STAO Conference Papers:
One of the aims of the chemical education research project is to provide information of relevance to high school teachers. While the primary focus is obviously on students taking chemistry, much of this information will be equally applicable to other science subjects.
Preliminary findings, suggestions, and recommendations for teachers have been presented at the Science Teacher’s Association of Ontario (STAO) conferences. Some of the talks and handouts can be downloaded here. Please feel free to download and print copies of any of the materials you find on this page – just send a quick e-mail or letter to say you have done so! Comments, questions, and suggestions are also welcomed.
Note: further details can be found in other presentations which are also available for download.
“Why Good Students Fail”
This presentation builds on the survey work described in earlier STAO talks, but starts addressing factors contributing to the variation in student performance in first-year compared to high school beyond grades and demographics.
In particular, it addresses the particular question of why chemistry is often perceived by students as a ‘hard’ subject in terms of intellectual development (using Piagetian descriptors) and alternate (naive) concepts or misconceptions. In addition to the handout for the talk, the following links provide direct access to many of the articles and resources mentioned in the presentation.
- Annotated Session Handout including all the examples, references, and links from the original presentation
- David C. Stone, Collected Essays on Learning and Teaching, 2010, 3, 133-139. This paper gives a good general introduction to the research project from which this presentation is partly derived.
- R. H. Tai, P. M. Sadler and J. F. Loehr, Journal of Research in Science Teaching, 2005, 42(9), 987-1012. The primary article on the chemistry component of the US Factors in College Science Success (FICSS) research study.
- R. H. Tai and P. M. Sadler, Journal of Chemical Education, 2007, 84(6), 1040-1046. Analysis of the data from the US FICSS study relevant to teaching practice (although some caution should be applied to interpreting the results)
- FICSS Study main web site: includes an interesting video quiz on science teaching practices.
- FICSS Study Published Articles: a complete list (with links to pdf copies) of the articles from the US FICSS study.
- Information for prospective students concerning 1st-year chemistry at the U of T St. George campus (expand the "Prospective Students" item on the left-hand side for the full list of pages)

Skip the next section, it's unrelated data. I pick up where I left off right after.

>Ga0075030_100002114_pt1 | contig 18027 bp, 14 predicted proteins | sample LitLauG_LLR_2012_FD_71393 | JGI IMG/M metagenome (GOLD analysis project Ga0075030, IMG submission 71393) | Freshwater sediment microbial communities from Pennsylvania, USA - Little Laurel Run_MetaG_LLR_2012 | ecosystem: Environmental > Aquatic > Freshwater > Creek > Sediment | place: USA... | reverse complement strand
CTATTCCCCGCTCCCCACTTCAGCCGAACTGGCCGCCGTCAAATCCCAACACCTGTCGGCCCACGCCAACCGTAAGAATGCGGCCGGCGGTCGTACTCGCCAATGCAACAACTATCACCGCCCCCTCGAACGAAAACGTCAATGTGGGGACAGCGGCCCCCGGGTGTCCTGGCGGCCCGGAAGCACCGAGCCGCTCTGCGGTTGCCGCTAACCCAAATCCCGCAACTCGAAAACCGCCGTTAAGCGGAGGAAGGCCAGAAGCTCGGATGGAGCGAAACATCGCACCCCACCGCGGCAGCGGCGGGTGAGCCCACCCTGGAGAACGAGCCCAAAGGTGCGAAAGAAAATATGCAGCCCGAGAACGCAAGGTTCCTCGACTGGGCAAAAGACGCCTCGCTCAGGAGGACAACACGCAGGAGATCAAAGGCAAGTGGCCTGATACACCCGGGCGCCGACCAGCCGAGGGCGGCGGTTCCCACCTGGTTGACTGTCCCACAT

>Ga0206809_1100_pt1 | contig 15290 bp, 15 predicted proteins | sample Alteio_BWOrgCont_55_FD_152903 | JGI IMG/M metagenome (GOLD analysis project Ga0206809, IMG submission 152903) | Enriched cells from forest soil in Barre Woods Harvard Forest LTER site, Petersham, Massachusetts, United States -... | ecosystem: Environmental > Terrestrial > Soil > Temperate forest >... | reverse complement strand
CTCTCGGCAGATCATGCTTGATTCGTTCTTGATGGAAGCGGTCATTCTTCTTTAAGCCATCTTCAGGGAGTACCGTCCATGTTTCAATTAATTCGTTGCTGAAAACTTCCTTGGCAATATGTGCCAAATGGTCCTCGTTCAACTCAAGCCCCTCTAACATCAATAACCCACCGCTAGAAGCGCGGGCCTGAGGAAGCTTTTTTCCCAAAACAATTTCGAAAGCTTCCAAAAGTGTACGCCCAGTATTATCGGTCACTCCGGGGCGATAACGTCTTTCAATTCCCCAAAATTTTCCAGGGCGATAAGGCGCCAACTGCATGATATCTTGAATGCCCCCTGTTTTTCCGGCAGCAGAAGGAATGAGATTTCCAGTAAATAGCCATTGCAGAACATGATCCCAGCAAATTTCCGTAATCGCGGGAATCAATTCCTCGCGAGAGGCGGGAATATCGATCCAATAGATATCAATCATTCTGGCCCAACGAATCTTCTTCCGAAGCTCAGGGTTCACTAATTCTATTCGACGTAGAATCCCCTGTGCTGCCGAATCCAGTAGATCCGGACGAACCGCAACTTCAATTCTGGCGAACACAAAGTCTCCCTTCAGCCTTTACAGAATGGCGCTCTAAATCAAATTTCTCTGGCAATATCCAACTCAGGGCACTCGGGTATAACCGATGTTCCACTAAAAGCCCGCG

- Specific information for CHM138, CHM139, & CHM151, as well as a quick comparison chart
- College Mathematics Project final reports for 2007-2009 (includes important comments on study skills of especial importance to students intending to take science in college or university)
- Meyer & Land ETL Report 4, “Threshold concepts and troublesome knowledge”
- Chapter 2 of Introducing Neuroeducational Research on “neuromyths”
- Coffield, Moseley, Hall & Eccleston, “Learning Styles and Pedagogy in Post-16 Learning: A Systematic and Critical Review”, Learning & Skills Research Centre, 2004. Anyone interested in learning styles should read this review first!
- Coffield, Moseley, Hall & Eccleston, “Should we be using learning styles? What research has to say to practice”, Learning & Skills Research Centre, 2004. A companion piece to the review article listed above.
- David Perkins’ article on constructivism and troublesome knowledge
- J. Chem. Ed. Question Bank including the Chemistry Concepts Inventory (CCI) questions and answers (the last section on that page).
- New York Times article on heat by Harold McGee
- Keith E. Stanovich, “Rational and Irrational Thought: The Thinking that IQ Tests Miss”, Scientific American Mind, 2009, Nov/Dec. issue, 34-39.
- Prof. Maggie Toplak on The Agenda: What IQ Tests Miss (a discussion of rationality quotient)
Previous STAO Conferences:
- STAO 2008 Annotated Slides – this provides copies of the key slides along with expanded notes and references for the November 2008 STAO presentation, “What Do I Tell My Students?”
- STAO 2007 Slides – this provides copies of the slides only from the November 2007 presentation, “How well does high school prepare you for university chemistry?”